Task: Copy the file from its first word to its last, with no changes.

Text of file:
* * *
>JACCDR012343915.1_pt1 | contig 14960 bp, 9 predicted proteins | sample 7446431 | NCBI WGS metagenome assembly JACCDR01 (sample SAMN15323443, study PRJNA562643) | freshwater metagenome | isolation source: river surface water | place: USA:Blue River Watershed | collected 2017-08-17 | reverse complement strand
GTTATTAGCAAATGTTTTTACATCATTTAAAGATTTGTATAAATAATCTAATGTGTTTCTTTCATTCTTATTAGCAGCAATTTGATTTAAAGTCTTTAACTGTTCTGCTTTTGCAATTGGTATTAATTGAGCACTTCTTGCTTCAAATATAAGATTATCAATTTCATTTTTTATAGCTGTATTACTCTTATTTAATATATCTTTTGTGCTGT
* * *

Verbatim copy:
>JACCDR012343915.1_pt1 | contig 14960 bp, 9 predicted proteins | sample 7446431 | NCBI WGS metagenome assembly JACCDR01 (sample SAMN15323443, study PRJNA562643) | freshwater metagenome | isolation source: river surface water | place: USA:Blue River Watershed | collected 2017-08-17 | reverse complement strand
GTTATTAGCAAATGTTTTTACATCATTTAAAGATTTGTATAAATAATCTAATGTGTTTCTTTCATTCTTATTAGCAGCAATTTGATTTAAAGTCTTTAACTGTTCTGCTTTTGCAATTGGTATTAATTGAGCACTTCTTGCTTCAAATATAAGATTATCAATTTCATTTTTTATAGCTGTATTACTCTTATTTAATATATCTTTTGTGCTGT